In literate cultures, memory isn’t as important – in oral cultures, memory is everything. We train how memory functions in our brain through the types of stimuli and media we ingest. Those growing up in a strictly oral culture will have amazing memories – those growing up in literate cultures – not as amazing. Those growing up in the information age who constantly use the internet – barely any memory at all.

  5. Barry Fergus Jones says:

    Matt,

    As always, I admire and like the way your mind works.

    I could bloviate on this at considerable link, but let me zero in on one salient point from my own mental bent of Information Technologist of the last 29 years.

    You are right that we are bombarded incessantly today, far,far more than when I was growing up. And yet, it is *DATA*, not *information* that we, and especially the gen’s after us Boomers, are bombarded with. There is all the difference between the two, cognitively and axiologically.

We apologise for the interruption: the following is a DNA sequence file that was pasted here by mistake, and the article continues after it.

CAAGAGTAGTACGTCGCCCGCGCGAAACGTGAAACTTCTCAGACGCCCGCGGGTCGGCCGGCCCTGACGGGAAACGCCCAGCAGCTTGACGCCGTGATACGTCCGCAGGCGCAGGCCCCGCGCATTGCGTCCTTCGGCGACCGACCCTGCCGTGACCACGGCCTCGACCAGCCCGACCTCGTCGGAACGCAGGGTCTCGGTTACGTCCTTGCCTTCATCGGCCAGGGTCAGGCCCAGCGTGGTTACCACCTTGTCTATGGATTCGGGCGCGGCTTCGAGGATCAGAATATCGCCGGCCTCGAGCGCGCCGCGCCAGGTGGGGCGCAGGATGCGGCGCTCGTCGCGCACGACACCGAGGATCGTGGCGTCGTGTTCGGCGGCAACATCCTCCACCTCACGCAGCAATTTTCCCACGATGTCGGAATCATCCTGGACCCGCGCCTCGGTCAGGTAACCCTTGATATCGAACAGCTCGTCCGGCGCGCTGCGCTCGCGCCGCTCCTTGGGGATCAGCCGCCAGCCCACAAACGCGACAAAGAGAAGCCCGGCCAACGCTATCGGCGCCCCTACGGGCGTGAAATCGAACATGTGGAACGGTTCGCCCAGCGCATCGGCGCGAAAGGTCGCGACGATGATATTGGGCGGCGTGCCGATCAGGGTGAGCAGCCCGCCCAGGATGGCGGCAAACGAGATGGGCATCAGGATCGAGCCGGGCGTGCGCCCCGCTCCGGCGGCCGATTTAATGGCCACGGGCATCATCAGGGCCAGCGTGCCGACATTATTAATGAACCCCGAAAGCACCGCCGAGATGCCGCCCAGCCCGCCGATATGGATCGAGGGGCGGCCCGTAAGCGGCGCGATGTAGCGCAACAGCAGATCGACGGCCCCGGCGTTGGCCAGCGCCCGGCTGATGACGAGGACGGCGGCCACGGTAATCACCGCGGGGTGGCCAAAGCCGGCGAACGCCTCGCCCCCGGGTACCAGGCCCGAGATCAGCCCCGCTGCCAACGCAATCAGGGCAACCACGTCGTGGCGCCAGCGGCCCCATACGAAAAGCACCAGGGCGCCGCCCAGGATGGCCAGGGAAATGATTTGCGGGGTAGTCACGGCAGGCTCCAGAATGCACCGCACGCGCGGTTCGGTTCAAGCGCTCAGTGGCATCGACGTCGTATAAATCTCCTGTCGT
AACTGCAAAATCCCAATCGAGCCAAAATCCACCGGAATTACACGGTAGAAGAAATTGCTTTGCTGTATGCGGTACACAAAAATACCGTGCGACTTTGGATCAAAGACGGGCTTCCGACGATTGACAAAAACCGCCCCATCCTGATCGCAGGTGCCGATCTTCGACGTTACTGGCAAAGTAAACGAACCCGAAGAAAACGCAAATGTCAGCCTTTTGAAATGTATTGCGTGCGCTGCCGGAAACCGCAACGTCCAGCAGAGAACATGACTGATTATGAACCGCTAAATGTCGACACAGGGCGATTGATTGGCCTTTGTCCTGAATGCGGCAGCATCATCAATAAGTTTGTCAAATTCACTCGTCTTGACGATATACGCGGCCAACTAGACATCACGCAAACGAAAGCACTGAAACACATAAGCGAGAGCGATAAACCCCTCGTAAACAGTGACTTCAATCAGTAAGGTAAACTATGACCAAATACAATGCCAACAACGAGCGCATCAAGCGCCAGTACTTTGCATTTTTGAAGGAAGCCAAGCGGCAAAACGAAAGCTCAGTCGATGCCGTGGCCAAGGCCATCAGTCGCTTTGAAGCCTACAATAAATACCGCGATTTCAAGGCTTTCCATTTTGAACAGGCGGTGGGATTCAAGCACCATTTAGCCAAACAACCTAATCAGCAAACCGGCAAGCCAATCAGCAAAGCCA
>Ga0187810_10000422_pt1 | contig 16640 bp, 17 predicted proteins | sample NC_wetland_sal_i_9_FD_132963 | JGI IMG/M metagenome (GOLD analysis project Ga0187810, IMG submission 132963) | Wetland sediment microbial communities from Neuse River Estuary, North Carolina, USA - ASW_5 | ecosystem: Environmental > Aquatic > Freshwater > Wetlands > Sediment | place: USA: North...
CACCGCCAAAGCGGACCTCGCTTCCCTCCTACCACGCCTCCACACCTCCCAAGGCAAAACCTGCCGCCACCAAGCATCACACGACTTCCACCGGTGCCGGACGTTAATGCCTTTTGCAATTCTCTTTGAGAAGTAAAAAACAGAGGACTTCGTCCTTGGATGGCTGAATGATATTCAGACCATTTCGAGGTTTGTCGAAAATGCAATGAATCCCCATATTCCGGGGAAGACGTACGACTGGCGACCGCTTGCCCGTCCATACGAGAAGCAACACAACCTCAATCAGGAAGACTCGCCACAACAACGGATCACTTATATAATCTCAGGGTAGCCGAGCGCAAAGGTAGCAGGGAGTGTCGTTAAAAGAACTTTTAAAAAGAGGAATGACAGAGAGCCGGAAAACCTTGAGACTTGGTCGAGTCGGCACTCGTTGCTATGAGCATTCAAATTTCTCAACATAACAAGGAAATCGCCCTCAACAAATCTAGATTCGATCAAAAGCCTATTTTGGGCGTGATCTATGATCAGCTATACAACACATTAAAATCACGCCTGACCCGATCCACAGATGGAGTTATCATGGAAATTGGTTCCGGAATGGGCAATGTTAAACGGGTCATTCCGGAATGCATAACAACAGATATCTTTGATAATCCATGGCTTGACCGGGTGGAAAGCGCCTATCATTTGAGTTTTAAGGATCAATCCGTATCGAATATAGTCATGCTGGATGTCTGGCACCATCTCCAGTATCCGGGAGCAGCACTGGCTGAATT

Most of the bit torrents that unceasingly flow these days merely present data, not useful information. All this data causes “helmet fires” likes those that fighter jocks in 3rd generation fighter planes reported.

    Twitter is the prime example of banal, incessant data. Though it can prove very useful, studies have shown that approximately 80% of it is drivel. Now that I come to think of it, that fits Pareto’s principle perfectly.

    Again, inasmuch as I like the bent of your cranium, let me know what you think, brother.

  6. Jerry Starling says:

    The problem with losing “memory” of the past is that we lose a sense of history and its lessons. Hence, we think that what is happening NOW is all of reality. While we do live in the present, the past is there as a teacher that, collectively as a society, we tend to ignore.

    On the other hand, in the church we tend to worship our past, camp in it, and refuse to move on beyond it. This might be ok IF our past truly reflected God’s Word instead of the past’s interpretation of God’s Word, which it does at best only imperfectly.